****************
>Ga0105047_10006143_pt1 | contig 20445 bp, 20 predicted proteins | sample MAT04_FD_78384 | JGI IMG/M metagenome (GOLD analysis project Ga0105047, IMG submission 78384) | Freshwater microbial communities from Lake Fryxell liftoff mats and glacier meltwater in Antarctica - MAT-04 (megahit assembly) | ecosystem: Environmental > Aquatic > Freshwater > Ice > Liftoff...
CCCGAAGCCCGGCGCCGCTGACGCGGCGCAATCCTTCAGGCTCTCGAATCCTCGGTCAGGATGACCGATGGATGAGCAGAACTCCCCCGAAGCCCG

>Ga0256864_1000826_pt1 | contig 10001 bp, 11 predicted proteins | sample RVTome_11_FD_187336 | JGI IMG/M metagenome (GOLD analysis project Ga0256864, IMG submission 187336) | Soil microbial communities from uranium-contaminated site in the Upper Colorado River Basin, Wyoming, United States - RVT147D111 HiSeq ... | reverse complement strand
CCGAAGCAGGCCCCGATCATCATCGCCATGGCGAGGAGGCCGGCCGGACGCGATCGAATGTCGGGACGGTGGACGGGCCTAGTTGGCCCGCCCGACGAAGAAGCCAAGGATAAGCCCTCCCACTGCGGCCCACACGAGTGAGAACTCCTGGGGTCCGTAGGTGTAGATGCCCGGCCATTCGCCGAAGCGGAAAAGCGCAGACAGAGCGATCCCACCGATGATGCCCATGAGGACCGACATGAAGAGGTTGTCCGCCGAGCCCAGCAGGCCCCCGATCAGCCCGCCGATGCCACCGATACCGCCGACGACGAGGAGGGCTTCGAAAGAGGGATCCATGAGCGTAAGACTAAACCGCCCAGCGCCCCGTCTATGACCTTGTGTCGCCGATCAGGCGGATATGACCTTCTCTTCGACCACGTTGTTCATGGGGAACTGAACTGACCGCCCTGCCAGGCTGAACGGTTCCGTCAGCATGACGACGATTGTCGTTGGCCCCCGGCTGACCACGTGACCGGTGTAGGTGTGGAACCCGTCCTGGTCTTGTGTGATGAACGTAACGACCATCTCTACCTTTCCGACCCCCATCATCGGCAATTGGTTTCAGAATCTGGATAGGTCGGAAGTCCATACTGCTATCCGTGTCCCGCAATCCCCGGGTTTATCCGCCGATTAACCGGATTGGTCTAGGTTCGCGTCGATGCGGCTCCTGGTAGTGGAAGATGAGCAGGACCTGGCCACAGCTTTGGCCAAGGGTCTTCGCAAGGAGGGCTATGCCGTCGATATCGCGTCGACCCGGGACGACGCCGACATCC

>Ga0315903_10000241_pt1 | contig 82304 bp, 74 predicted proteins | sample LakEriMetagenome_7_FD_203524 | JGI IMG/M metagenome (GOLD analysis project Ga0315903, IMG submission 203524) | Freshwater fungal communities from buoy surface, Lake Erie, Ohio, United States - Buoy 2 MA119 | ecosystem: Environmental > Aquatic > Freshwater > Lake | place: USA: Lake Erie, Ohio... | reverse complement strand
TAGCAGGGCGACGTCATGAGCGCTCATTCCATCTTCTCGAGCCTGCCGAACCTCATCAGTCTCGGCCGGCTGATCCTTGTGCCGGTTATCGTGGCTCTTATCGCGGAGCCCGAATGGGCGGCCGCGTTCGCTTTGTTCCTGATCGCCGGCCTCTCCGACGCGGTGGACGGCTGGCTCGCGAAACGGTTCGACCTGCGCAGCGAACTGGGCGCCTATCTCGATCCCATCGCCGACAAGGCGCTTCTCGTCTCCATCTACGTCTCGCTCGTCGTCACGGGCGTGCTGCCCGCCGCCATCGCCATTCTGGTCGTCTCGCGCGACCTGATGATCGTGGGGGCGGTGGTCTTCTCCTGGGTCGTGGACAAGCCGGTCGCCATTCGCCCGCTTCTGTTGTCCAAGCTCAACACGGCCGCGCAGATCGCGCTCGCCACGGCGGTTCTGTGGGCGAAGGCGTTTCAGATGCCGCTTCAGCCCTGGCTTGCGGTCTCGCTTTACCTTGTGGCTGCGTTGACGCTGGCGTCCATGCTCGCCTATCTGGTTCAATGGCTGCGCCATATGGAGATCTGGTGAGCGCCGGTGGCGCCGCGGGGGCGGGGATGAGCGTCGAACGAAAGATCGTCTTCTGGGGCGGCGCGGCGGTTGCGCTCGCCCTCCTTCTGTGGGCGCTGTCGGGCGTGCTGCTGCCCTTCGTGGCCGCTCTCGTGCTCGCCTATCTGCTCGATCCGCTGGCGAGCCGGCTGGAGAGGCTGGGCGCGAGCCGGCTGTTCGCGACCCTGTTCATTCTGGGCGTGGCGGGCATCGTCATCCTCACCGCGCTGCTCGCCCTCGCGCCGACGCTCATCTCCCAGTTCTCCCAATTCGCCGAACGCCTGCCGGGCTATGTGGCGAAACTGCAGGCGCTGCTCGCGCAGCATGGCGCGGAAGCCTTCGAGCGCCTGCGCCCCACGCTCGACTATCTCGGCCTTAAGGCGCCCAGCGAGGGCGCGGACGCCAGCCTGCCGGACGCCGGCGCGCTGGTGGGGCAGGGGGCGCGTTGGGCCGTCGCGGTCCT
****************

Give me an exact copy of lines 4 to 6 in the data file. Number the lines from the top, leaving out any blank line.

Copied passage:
CCGAAGCAGGCCCCGATCATCATCGCCATGGCGAGGAGGCCGGCCGGACGCGATCGAATGTCGGGACGGTGGACGGGCCTAGTTGGCCCGCCCGACGAAGAAGCCAAGGATAAGCCCTCCCACTGCGGCCCACACGAGTGAGAACTCCTGGGGTCCGTAGGTGTAGATGCCCGGCCATTCGCCGAAGCGGAAAAGCGCAGACAGAGCGATCCCACCGATGATGCCCATGAGGACCGACATGAAGAGGTTGTCCGCCGAGCCCAGCAGGCCCCCGATCAGCCCGCCGATGCCACCGATACCGCCGACGACGAGGAGGGCTTCGAAAGAGGGATCCATGAGCGTAAGACTAAACCGCCCAGCGCCCCGTCTATGACCTTGTGTCGCCGATCAGGCGGATATGACCTTCTCTTCGACCACGTTGTTCATGGGGAACTGAACTGACCGCCCTGCCAGGCTGAACGGTTCCGTCAGCATGACGACGATTGTCGTTGGCCCCCGGCTGACCACGTGACCGGTGTAGGTGTGGAACCCGTCCTGGTCTTGTGTGATGAACGTAACGACCATCTCTACCTTTCCGACCCCCATCATCGGCAATTGGTTTCAGAATCTGGATAGGTCGGAAGTCCATACTGCTATCCGTGTCCCGCAATCCCCGGGTTTATCCGCCGATTAACCGGATTGGTCTAGGTTCGCGTCGATGCGGCTCCTGGTAGTGGAAGATGAGCAGGACCTGGCCACAGCTTTGGCCAAGGGTCTTCGCAAGGAGGGCTATGCCGTCGATATCGCGTCGACCCGGGACGACGCCGACATCC

>Ga0315903_10000241_pt1 | contig 82304 bp, 74 predicted proteins | sample LakEriMetagenome_7_FD_203524 | JGI IMG/M metagenome (GOLD analysis project Ga0315903, IMG submission 203524) | Freshwater fungal communities from buoy surface, Lake Erie, Ohio, United States - Buoy 2 MA119 | ecosystem: Environmental > Aquatic > Freshwater > Lake | place: USA: Lake Erie, Ohio... | reverse complement strand
TAGCAGGGCGACGTCATGAGCGCTCATTCCATCTTCTCGAGCCTGCCGAACCTCATCAGTCTCGGCCGGCTGATCCTTGTGCCGGTTATCGTGGCTCTTATCGCGGAGCCCGAATGGGCGGCCGCGTTCGCTTTGTTCCTGATCGCCGGCCTCTCCGACGCGGTGGACGGCTGGCTCGCGAAACGGTTCGACCTGCGCAGCGAACTGGGCGCCTATCTCGATCCCATCGCCGACAAGGCGCTTCTCGTCTCCATCTACGTCTCGCTCGTCGTCACGGGCGTGCTGCCCGCCGCCATCGCCATTCTGGTCGTCTCGCGCGACCTGATGATCGTGGGGGCGGTGGTCTTCTCCTGGGTCGTGGACAAGCCGGTCGCCATTCGCCCGCTTCTGTTGTCCAAGCTCAACACGGCCGCGCAGATCGCGCTCGCCACGGCGGTTCTGTGGGCGAAGGCGTTTCAGATGCCGCTTCAGCCCTGGCTTGCGGTCTCGCTTTACCTTGTGGCTGCGTTGACGCTGGCGTCCATGCTCGCCTATCTGGTTCAATGGCTGCGCCATATGGAGATCTGGTGAGCGCCGGTGGCGCCGCGGGGGCGGGGATGAGCGTCGAACGAAAGATCGTCTTCTGGGGCGGCGCGGCGGTTGCGCTCGCCCTCCTTCTGTGGGCGCTGTCGGGCGTGCTGCTGCCCTTCGTGGCCGCTCTCGTGCTCGCCTATCTGCTCGATCCGCTGGCGAGCCGGCTGGAGAGGCTGGGCGCGAGCCGGCTGTTCGCGACCCTGTTCATTCTGGGCGTGGCGGGCATCGTCATCCTCACCGCGCTGCTCGCCCTCGCGCCGACGCTCATCTCCCAGTTCTCCCAATTCGCCGAACGCCTGCCGGGCTATGTGGCGAAACTGCAGGCGCTGCTCGCGCAGCATGGCGCGGAAGCCTTCGAGCGCCTGCGCCCCACGCTCGACTATCTCGGCCTTAAGGCGCCCAGCGAGGGCGCGGACGCCAGCCTGCCGGACGCCGGCGCGCTGGTGGGGCAGGGGGCGCGTTGGGCCGTCGCGGTCCT